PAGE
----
Sat, 29 November 2014
I wrote here previously that one of the curiosities of the TV version of Hawaii Calls (which aired during the 1965-66 season) was that Webley Edwards frequently featured performers on the TV show who never appeared on the radio program previously, and this sacrificed precious airtime for some popular radio show regulars who didn’t appear on the TV version of the show even once. This was not the case with Pua Almeida who fortunately did appear on the TV program but unfortunately all too infrequently – in fact, perhaps only twice in 26 episodes. Here is one of those rare performances.
“Bird of Paradise” hails from Broadway, but many are confused to this day – more than 100 years after it was published – about which show the song appeared in. According to one source, “On January 8, 1912 the play Bird of Paradise opened up on at Daly's Theater in New York to rave reviews. It starred Laurette Taylor and featured five Hawaiian musicians who played traditional Hawaiian music to rapt audiences.” But according to the Internet Broadway Database (IDBD), the show – while it featured many traditional Hawaiian songs performed by Hawaiian musicians – did not feature a song by this title. The song was, in fact, written by Broadway composer Max Hoffman - presumably (according to the cover of its sheet music) for another 1912 production, Broadway to Paris, a vehicle for Hoffman’s wife, Gertrude, a vaudeville dancer and choreographer. But referring to the same Internet Broadway Database, while Hoffman may have composed the song for the show, it did not necessarily appear in the show since it is not listed in either Act I or Act II of the show’s original program. (My guess is that it appeared in a medley of songs that the program simple refers to as “The Garden of Girls.”) Whether or not the song actually made the cut for the Broadway show, that was at least composer Hoffman’s intentions.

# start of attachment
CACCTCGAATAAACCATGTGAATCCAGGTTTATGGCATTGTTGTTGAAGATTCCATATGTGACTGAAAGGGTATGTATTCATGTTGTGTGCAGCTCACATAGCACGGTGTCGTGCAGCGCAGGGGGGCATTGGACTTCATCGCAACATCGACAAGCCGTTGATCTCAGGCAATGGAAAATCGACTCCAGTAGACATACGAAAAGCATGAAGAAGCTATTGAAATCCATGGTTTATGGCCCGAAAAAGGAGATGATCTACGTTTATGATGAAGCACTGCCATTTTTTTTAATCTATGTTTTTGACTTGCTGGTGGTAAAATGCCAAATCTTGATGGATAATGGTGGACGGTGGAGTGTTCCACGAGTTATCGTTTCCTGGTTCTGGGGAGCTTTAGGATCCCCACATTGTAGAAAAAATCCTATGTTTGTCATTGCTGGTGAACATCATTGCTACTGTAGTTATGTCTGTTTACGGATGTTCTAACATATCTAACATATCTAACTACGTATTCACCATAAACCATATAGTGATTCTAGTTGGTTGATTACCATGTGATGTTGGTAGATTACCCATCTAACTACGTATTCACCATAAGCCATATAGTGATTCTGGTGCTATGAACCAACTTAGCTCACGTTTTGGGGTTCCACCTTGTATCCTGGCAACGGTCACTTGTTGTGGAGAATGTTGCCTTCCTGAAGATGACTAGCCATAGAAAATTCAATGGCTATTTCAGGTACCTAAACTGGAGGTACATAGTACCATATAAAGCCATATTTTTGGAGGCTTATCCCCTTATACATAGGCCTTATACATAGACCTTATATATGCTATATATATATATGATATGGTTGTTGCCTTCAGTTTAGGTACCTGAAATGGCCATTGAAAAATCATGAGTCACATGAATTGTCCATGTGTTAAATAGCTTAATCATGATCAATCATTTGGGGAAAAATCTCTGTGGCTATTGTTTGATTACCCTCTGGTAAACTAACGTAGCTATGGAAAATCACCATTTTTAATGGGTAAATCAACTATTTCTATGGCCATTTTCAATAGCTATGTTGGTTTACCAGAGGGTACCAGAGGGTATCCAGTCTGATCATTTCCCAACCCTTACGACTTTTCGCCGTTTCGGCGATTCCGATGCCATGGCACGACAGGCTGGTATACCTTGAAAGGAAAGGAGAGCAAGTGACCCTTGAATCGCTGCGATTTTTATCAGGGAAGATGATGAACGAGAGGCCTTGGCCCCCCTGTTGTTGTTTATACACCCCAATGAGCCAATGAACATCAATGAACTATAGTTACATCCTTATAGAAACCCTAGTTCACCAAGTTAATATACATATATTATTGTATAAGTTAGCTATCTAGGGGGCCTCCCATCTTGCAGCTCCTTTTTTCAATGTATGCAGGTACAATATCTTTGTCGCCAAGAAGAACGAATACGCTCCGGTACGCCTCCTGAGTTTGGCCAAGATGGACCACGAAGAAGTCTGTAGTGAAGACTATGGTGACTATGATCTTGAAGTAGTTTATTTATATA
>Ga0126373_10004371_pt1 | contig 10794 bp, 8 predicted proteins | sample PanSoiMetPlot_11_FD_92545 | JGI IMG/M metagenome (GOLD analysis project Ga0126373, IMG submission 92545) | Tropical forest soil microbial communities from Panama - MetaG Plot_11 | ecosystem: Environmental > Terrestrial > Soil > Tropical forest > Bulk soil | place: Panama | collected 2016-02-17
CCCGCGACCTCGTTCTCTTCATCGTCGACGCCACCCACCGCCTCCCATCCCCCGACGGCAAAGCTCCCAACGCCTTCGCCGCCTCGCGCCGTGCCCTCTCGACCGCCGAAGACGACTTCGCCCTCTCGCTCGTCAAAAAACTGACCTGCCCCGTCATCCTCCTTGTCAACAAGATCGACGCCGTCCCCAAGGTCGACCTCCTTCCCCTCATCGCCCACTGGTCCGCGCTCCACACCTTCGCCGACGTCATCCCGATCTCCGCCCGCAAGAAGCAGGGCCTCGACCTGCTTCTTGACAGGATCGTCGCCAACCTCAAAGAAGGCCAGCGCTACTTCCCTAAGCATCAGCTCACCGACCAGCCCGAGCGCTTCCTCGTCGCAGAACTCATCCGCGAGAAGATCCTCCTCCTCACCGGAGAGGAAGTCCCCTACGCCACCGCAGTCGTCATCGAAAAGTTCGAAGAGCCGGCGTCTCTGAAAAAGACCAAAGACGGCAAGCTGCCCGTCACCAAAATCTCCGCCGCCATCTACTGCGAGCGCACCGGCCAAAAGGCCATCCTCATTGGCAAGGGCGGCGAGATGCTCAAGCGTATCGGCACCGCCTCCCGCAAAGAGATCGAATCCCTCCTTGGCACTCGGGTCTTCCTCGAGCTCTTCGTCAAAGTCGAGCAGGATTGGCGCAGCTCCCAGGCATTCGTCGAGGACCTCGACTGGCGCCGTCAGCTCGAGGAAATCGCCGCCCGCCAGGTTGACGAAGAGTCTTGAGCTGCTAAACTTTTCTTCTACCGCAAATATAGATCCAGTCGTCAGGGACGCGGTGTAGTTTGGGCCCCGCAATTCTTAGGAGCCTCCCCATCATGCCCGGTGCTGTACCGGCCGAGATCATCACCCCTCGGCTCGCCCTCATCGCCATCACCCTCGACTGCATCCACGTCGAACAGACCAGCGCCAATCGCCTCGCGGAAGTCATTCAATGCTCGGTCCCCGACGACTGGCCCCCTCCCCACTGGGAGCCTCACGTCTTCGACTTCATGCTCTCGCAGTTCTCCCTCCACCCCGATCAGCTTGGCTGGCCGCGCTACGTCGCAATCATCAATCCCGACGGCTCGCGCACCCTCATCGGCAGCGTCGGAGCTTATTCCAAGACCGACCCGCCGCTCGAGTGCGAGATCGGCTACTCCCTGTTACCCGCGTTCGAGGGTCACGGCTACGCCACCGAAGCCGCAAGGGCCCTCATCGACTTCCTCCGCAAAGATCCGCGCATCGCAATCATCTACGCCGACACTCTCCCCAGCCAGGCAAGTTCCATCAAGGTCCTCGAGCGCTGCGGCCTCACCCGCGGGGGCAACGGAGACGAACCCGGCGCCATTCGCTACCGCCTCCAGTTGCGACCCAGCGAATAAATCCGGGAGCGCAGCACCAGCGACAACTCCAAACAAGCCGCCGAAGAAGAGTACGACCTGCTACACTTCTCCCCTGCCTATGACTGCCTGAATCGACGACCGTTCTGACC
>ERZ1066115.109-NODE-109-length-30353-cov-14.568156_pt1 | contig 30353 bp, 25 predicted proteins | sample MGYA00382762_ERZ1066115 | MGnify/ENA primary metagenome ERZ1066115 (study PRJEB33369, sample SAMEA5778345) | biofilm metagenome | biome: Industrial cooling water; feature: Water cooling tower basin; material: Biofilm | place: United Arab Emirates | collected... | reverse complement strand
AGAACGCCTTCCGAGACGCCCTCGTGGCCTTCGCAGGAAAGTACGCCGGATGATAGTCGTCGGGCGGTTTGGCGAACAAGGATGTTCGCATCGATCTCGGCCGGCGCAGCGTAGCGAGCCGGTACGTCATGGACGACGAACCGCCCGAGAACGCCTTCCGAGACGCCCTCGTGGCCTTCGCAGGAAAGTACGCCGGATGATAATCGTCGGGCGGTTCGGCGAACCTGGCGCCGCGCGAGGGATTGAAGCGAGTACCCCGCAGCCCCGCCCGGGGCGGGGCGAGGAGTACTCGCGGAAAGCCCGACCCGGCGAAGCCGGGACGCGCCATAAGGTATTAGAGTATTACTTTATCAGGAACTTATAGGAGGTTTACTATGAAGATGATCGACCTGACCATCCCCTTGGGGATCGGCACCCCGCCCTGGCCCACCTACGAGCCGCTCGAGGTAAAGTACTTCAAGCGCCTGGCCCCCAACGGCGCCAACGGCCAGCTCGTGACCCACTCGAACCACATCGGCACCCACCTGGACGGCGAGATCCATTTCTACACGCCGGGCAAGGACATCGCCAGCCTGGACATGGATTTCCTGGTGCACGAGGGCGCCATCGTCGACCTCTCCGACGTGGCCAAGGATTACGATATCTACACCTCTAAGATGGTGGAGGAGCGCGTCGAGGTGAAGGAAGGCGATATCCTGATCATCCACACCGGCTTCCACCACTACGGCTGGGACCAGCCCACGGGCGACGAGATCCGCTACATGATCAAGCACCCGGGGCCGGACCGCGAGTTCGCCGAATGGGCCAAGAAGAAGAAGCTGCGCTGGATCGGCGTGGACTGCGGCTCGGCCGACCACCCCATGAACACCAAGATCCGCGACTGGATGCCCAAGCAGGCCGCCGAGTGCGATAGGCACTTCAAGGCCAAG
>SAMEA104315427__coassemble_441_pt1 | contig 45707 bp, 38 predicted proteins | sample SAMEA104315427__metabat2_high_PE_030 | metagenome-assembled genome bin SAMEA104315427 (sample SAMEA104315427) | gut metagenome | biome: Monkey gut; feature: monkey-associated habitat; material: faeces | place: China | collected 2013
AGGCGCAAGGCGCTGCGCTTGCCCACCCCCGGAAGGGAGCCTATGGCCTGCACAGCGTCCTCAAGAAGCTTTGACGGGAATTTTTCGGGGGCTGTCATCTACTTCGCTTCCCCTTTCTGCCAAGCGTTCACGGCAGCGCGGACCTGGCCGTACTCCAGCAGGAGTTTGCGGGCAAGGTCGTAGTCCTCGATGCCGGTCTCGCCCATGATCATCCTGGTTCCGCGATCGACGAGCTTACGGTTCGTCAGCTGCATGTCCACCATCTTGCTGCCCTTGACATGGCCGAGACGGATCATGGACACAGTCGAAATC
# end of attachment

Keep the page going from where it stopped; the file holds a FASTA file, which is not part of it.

Interestingly, a Google search reveals that the song was little recorded since it was published in 1912, and the only performer to touch the song in Hawai`i was Pua Almeida who performs it here for the Hawaii Calls TV show. But, a few years later, Pua would lay down the song in almost the same arrangement with members of the Hawaii Calls group for the 1967 Decca Records release Hawaii Stars. And herein lies the curiosity… Webley Edwards’ contract with Capitol Records was still in effect in 1967, and members of the show’s cast were still producing records for the label. But a number of the stars of Hawaii Calls – including Nalani Olds, Haunani Kahalewai, Sonny Kamahele, Hilo Hattie, and Pua Almeida – appeared on this Decca LP while under contract to Capitol. And this may be why Hawaii Stars is not recognized as an official Hawaii Calls LP release. The album does not even reference Hawaii Calls on its front cover, but, rather, refers to this aggregation of stars of the show as “The Nui Nui Six.” If you are trolling through flea markets or other haunts where dusty crates of records can found, dig deep and try to secure a copy of this precious LP for yourself.
Pua would continue as a Hawaii Calls cast member for nearly another decade until his untimely passing in 1974. So we will hear from Pua again when we explore Hawaii Calls in the 1970s…
Next time: Pua struck down in his prime…